It’s Groundhog Day at the tax office except it happens every year.
Once again the ATO’s online systems have buckled under the weight of taxpayers trying to file their online returns.
As soon as the clock ticked over to the new financial year the systems started to creak and groan.
By July 2 the ATO had already admitted on social media that “our systems are running a little slow”.
As complaints flooded in the ATO was forced to apologise for the delays and faults in the system.
It blamed the problems with the changeover to the myTax System from the tried and tested eTax system.
ATO Second Commissioner Geoff Leeper issued a statement saying the tax office is “sorry for any inconvenience that issues with our online systems have caused”.
Late last week the update from the ATO was 90% of those trying to lodge were “successfully accessing online services and lodging their returns”.
What about the poor other 10% growing increasingly frustrated as the system crashes repeatedly?
Even after this, the system continued to struggle and the glitches continued with some users being sent off to a Turkish language page from the ATO site.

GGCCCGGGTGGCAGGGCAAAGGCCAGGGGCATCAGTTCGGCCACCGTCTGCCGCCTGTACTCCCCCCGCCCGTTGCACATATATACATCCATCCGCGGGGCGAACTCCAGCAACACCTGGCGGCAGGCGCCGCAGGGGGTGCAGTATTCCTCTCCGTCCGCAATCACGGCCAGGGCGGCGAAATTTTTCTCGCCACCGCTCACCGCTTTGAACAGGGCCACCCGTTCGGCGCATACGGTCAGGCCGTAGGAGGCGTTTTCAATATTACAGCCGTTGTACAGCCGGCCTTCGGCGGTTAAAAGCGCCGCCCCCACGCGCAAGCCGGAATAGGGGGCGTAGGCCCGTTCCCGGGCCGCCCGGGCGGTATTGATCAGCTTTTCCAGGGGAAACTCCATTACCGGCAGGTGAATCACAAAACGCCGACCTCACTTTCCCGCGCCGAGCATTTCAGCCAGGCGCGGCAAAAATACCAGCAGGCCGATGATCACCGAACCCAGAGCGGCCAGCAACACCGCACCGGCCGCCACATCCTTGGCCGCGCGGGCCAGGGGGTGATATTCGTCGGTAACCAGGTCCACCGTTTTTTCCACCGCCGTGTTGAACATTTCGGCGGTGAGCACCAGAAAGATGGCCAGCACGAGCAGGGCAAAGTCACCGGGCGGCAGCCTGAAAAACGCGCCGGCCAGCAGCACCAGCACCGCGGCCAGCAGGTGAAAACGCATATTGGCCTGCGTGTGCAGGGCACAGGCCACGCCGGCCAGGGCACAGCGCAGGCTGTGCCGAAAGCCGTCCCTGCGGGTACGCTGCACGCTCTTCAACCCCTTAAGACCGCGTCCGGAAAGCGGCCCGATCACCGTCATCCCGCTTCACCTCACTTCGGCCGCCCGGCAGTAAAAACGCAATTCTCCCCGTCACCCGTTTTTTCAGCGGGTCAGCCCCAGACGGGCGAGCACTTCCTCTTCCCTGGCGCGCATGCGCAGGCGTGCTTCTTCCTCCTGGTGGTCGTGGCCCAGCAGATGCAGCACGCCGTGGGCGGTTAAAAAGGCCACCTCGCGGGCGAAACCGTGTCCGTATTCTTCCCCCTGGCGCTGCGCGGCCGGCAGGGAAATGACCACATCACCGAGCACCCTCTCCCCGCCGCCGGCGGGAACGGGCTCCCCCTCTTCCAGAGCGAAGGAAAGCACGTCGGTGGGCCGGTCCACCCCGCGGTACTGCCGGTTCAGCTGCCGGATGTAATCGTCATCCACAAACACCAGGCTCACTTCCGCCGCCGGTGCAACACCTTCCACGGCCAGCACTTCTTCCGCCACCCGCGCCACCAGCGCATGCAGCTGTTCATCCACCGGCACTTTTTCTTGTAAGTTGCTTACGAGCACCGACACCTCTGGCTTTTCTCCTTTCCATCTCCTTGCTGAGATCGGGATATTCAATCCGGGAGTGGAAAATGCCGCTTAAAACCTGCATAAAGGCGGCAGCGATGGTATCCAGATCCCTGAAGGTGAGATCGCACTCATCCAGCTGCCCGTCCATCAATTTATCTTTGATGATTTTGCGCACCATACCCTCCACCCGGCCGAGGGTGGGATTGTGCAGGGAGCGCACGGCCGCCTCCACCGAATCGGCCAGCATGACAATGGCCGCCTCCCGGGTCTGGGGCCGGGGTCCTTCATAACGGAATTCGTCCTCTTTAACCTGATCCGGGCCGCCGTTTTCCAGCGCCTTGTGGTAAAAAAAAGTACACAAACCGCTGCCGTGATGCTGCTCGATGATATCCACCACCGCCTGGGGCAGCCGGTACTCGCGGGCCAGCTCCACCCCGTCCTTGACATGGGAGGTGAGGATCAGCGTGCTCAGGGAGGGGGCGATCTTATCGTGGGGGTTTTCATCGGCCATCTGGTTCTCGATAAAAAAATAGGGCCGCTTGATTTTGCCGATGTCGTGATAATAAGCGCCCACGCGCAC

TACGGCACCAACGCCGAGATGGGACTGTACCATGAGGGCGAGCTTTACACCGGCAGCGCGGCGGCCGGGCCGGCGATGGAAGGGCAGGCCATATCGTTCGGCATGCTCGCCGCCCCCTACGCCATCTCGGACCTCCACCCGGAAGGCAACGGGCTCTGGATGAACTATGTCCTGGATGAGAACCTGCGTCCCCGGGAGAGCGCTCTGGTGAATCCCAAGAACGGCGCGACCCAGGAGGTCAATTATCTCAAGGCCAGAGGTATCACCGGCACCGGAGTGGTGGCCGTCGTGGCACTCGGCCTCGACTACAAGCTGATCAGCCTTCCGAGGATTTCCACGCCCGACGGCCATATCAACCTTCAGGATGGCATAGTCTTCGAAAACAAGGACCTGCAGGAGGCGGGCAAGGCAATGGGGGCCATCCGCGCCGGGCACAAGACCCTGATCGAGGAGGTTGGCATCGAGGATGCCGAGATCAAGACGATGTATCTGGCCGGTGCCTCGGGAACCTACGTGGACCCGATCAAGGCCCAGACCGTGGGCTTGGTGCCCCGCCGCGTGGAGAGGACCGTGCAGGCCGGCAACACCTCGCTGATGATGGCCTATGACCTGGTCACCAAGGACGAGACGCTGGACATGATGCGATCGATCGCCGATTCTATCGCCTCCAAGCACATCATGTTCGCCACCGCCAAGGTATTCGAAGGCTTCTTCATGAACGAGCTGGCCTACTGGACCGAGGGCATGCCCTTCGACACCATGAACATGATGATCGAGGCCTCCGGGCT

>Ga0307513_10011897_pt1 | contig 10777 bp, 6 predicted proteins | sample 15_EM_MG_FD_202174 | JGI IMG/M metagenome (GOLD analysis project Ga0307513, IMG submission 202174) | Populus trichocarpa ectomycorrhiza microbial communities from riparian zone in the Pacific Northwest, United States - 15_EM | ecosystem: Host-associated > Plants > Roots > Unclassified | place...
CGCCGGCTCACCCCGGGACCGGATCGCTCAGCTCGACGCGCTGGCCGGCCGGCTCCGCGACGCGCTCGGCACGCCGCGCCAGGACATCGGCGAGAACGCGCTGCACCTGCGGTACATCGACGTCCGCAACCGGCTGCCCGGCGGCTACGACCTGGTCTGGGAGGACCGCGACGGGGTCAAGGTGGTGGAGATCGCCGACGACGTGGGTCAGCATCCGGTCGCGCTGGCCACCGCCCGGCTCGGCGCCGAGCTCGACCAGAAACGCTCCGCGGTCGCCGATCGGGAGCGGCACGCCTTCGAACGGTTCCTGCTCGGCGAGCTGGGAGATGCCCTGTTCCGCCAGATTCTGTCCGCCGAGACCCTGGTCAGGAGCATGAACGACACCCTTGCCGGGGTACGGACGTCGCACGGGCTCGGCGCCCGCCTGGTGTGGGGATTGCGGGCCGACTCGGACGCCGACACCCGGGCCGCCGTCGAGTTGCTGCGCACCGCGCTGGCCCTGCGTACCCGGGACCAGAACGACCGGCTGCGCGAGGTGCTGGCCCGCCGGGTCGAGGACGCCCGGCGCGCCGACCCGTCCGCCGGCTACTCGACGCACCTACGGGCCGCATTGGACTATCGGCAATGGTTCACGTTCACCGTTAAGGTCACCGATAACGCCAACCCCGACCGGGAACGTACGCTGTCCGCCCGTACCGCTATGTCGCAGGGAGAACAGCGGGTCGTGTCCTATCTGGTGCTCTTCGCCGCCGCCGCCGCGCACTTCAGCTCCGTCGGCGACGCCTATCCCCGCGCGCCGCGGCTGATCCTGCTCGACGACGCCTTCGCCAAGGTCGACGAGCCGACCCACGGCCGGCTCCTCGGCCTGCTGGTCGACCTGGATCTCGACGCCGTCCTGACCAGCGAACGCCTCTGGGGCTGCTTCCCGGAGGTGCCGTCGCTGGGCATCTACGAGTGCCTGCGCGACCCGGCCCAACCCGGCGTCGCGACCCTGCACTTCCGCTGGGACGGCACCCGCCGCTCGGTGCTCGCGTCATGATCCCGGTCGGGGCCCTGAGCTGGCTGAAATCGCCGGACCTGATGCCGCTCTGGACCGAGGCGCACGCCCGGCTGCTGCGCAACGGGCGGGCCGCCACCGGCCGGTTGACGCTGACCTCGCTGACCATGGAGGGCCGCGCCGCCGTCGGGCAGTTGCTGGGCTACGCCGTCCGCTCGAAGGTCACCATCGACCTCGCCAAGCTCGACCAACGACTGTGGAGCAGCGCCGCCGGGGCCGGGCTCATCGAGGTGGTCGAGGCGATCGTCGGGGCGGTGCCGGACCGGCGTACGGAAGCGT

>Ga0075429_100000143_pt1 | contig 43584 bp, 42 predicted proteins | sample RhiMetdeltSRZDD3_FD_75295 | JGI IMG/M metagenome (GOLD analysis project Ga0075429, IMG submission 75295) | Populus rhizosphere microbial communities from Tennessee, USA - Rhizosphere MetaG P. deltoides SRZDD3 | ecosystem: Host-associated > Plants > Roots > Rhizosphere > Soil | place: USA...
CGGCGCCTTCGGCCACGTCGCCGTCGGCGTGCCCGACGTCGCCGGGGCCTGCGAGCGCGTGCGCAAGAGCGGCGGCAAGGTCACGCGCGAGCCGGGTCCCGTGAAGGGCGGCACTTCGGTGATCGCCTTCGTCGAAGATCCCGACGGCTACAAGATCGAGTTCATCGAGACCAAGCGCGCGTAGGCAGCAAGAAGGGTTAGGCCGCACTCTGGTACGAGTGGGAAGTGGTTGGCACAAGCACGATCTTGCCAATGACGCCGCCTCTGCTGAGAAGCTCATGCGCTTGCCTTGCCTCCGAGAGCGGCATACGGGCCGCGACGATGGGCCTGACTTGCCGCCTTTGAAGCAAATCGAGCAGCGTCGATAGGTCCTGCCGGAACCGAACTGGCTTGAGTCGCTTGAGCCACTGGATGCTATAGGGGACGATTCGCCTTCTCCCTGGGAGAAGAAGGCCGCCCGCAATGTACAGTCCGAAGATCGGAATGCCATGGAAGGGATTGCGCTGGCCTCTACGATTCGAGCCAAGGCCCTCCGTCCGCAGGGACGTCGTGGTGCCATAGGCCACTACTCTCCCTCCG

It’s ironic when prior to the new financial year, the ATO had been spruiking its expanded range of online services as a faster and more efficient way of lodging tax returns.
It’s not really good enough when the ATO could have easily anticipated this would happen.
As more and more businesses move their accounting systems online and into the cloud, increasing numbers are going to be looking to file their tax returns online.
They’re also going to be looking to file these returns speedily.
It’s not unreasonable for businesses to want to get their own money back as soon as possible.
But the ATO is now asking everyone to wait until August.
It seems there is little incentive for the ATO to fix the problem when it means the taxman just gets to hold onto businesses’ money for even longer.
Here’s a tip for the ATO: the same thing is going to happen next year as well unless serious changes are made.